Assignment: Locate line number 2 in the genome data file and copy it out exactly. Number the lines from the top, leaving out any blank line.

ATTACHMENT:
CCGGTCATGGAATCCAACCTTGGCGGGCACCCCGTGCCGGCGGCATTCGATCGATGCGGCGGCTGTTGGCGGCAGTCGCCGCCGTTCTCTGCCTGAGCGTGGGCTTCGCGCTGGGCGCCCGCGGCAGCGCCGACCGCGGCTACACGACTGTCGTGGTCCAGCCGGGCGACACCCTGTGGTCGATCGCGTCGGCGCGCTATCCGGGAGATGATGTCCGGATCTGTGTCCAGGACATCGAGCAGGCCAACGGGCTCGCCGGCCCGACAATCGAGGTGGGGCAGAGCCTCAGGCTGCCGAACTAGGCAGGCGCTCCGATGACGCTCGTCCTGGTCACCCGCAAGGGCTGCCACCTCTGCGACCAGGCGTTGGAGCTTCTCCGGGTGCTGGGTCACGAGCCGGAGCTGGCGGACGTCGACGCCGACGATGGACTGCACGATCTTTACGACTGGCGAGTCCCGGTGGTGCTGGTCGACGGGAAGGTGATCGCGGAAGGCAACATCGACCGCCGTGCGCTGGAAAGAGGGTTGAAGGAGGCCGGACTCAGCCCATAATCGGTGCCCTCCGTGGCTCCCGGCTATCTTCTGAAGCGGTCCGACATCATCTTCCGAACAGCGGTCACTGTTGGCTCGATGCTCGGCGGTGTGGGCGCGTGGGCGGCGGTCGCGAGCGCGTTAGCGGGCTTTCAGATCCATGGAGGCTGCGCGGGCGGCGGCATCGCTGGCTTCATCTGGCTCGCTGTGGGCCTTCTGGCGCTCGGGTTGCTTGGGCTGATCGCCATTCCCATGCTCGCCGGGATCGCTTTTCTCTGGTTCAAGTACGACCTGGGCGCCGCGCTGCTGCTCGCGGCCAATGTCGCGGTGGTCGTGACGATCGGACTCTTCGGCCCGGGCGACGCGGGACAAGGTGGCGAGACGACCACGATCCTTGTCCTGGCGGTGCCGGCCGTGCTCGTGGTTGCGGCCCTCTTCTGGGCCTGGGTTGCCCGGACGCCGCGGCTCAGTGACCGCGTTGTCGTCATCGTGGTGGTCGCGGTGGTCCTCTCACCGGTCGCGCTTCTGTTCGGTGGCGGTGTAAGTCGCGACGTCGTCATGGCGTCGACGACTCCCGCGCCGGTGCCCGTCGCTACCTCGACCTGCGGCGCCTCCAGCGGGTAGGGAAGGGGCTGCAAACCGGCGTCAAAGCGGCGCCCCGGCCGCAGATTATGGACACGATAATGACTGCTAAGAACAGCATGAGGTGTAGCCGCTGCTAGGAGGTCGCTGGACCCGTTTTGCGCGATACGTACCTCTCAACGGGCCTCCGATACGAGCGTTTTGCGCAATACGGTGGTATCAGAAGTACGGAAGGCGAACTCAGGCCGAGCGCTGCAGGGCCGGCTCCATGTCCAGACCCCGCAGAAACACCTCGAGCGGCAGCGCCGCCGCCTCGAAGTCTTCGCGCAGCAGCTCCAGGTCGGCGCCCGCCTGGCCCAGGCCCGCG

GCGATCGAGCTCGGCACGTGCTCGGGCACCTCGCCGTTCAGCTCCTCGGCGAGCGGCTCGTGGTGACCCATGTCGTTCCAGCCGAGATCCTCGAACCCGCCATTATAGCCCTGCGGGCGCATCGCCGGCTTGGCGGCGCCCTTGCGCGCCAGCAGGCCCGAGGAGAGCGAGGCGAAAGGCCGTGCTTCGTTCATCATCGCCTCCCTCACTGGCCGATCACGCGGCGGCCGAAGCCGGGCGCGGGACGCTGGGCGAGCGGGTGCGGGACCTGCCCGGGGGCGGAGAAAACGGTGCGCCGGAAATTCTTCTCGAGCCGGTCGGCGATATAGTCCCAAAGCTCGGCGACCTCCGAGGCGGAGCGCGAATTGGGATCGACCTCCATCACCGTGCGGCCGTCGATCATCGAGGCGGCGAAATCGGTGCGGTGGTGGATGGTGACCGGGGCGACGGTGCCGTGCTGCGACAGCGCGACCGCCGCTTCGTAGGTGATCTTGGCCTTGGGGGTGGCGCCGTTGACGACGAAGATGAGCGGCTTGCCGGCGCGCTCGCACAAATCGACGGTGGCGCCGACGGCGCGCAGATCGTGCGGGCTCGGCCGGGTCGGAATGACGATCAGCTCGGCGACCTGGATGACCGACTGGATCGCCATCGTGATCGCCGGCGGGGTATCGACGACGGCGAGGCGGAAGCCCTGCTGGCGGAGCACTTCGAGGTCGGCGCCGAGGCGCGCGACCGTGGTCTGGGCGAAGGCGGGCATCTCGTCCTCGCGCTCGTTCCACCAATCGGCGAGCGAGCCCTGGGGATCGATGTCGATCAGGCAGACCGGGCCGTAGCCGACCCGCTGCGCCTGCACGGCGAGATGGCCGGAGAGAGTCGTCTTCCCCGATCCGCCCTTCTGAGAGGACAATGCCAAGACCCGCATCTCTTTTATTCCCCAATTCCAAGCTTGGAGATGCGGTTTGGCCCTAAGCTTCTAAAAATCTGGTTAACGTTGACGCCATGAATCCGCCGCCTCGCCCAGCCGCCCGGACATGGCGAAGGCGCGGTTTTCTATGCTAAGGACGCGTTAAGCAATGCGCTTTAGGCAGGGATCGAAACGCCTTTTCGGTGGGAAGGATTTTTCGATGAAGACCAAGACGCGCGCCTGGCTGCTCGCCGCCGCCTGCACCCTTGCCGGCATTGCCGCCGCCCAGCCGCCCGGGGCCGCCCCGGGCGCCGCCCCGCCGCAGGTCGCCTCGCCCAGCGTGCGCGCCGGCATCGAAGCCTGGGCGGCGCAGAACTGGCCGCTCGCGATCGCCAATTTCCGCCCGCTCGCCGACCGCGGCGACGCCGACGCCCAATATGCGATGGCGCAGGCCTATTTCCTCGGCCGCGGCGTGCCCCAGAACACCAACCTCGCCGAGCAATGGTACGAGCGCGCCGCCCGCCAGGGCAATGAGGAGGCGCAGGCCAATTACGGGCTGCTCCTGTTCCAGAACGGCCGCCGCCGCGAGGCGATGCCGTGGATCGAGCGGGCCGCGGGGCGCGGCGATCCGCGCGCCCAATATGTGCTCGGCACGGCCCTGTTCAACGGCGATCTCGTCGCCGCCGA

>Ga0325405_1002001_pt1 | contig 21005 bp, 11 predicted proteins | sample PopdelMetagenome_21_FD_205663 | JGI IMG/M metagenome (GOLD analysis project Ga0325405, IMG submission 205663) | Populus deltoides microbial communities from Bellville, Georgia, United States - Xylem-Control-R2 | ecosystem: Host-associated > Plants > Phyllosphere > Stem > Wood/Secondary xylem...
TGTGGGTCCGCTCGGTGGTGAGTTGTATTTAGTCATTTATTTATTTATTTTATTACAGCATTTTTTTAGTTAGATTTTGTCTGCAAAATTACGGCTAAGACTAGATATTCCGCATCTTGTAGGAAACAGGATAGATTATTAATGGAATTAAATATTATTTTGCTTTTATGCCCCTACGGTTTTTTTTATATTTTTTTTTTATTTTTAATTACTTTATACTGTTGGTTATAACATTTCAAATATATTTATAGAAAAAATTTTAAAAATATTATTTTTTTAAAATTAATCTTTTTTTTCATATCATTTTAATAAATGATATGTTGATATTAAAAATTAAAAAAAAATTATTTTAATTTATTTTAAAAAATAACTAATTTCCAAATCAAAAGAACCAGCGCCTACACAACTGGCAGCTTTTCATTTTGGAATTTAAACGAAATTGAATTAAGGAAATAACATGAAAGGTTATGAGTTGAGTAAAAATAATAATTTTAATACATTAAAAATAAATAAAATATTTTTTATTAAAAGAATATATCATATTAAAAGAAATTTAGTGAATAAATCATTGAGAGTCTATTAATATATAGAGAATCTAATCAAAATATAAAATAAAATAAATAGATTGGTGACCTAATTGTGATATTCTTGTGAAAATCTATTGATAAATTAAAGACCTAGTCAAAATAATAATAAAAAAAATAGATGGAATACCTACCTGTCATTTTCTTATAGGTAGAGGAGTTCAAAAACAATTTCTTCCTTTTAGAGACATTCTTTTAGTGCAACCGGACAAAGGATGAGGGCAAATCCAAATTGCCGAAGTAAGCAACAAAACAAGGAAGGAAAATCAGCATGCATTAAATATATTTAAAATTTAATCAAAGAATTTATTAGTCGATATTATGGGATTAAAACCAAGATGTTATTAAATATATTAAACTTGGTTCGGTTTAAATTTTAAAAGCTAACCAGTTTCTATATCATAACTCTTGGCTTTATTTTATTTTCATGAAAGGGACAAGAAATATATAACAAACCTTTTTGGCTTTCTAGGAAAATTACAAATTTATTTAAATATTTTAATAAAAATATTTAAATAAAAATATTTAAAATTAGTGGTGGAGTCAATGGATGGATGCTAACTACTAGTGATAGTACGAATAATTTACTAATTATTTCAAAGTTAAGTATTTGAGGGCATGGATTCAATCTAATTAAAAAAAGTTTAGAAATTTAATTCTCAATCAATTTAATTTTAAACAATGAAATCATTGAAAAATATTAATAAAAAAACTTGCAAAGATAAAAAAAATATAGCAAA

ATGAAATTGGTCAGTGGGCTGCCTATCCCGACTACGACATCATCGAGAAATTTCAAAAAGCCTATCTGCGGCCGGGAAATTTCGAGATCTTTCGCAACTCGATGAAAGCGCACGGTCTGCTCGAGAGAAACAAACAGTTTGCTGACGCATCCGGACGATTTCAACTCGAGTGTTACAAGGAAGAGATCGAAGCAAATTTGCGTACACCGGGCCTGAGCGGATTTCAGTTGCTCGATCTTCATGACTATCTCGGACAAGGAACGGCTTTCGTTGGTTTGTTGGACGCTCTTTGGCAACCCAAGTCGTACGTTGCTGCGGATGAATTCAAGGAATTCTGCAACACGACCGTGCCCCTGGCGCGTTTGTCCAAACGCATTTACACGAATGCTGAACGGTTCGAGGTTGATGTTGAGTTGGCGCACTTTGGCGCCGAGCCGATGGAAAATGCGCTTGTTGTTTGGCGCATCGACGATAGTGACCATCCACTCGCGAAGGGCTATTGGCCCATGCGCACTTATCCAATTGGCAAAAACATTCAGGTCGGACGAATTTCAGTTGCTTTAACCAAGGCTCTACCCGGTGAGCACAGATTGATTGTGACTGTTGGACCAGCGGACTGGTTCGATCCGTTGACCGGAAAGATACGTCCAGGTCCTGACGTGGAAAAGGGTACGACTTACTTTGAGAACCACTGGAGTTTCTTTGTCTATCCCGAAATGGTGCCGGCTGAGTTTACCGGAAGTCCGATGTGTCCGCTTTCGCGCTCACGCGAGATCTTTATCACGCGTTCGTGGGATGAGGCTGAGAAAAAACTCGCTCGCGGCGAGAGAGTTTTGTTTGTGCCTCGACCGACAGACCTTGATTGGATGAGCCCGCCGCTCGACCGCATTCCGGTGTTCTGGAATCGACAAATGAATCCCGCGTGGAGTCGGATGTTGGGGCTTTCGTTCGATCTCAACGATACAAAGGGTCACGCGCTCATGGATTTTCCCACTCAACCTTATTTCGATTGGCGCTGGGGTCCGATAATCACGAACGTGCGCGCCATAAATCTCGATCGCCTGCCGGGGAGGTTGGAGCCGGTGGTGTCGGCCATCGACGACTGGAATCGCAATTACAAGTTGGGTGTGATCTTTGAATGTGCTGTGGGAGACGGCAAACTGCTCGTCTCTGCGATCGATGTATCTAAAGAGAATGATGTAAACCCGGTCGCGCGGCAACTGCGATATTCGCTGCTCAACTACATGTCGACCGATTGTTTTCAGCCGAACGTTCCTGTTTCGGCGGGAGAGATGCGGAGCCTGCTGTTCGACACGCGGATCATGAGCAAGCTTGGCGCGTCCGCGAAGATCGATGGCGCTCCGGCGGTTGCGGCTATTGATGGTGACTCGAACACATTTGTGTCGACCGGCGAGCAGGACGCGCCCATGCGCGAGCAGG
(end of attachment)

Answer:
GCGATCGAGCTCGGCACGTGCTCGGGCACCTCGCCGTTCAGCTCCTCGGCGAGCGGCTCGTGGTGACCCATGTCGTTCCAGCCGAGATCCTCGAACCCGCCATTATAGCCCTGCGGGCGCATCGCCGGCTTGGCGGCGCCCTTGCGCGCCAGCAGGCCCGAGGAGAGCGAGGCGAAAGGCCGTGCTTCGTTCATCATCGCCTCCCTCACTGGCCGATCACGCGGCGGCCGAAGCCGGGCGCGGGACGCTGGGCGAGCGGGTGCGGGACCTGCCCGGGGGCGGAGAAAACGGTGCGCCGGAAATTCTTCTCGAGCCGGTCGGCGATATAGTCCCAAAGCTCGGCGACCTCCGAGGCGGAGCGCGAATTGGGATCGACCTCCATCACCGTGCGGCCGTCGATCATCGAGGCGGCGAAATCGGTGCGGTGGTGGATGGTGACCGGGGCGACGGTGCCGTGCTGCGACAGCGCGACCGCCGCTTCGTAGGTGATCTTGGCCTTGGGGGTGGCGCCGTTGACGACGAAGATGAGCGGCTTGCCGGCGCGCTCGCACAAATCGACGGTGGCGCCGACGGCGCGCAGATCGTGCGGGCTCGGCCGGGTCGGAATGACGATCAGCTCGGCGACCTGGATGACCGACTGGATCGCCATCGTGATCGCCGGCGGGGTATCGACGACGGCGAGGCGGAAGCCCTGCTGGCGGAGCACTTCGAGGTCGGCGCCGAGGCGCGCGACCGTGGTCTGGGCGAAGGCGGGCATCTCGTCCTCGCGCTCGTTCCACCAATCGGCGAGCGAGCCCTGGGGATCGATGTCGATCAGGCAGACCGGGCCGTAGCCGACCCGCTGCGCCTGCACGGCGAGATGGCCGGAGAGAGTCGTCTTCCCCGATCCGCCCTTCTGAGAGGACAATGCCAAGACCCGCATCTCTTTTATTCCCCAATTCCAAGCTTGGAGATGCGGTTTGGCCCTAAGCTTCTAAAAATCTGGTTAACGTTGACGCCATGAATCCGCCGCCTCGCCCAGCCGCCCGGACATGGCGAAGGCGCGGTTTTCTATGCTAAGGACGCGTTAAGCAATGCGCTTTAGGCAGGGATCGAAACGCCTTTTCGGTGGGAAGGATTTTTCGATGAAGACCAAGACGCGCGCCTGGCTGCTCGCCGCCGCCTGCACCCTTGCCGGCATTGCCGCCGCCCAGCCGCCCGGGGCCGCCCCGGGCGCCGCCCCGCCGCAGGTCGCCTCGCCCAGCGTGCGCGCCGGCATCGAAGCCTGGGCGGCGCAGAACTGGCCGCTCGCGATCGCCAATTTCCGCCCGCTCGCCGACCGCGGCGACGCCGACGCCCAATATGCGATGGCGCAGGCCTATTTCCTCGGCCGCGGCGTGCCCCAGAACACCAACCTCGCCGAGCAATGGTACGAGCGCGCCGCCCGCCAGGGCAATGAGGAGGCGCAGGCCAATTACGGGCTGCTCCTGTTCCAGAACGGCCGCCGCCGCGAGGCGATGCCGTGGATCGAGCGGGCCGCGGGGCGCGGCGATCCGCGCGCCCAATATGTGCTCGGCACGGCCCTGTTCAACGGCGATCTCGTCGCCGCCGA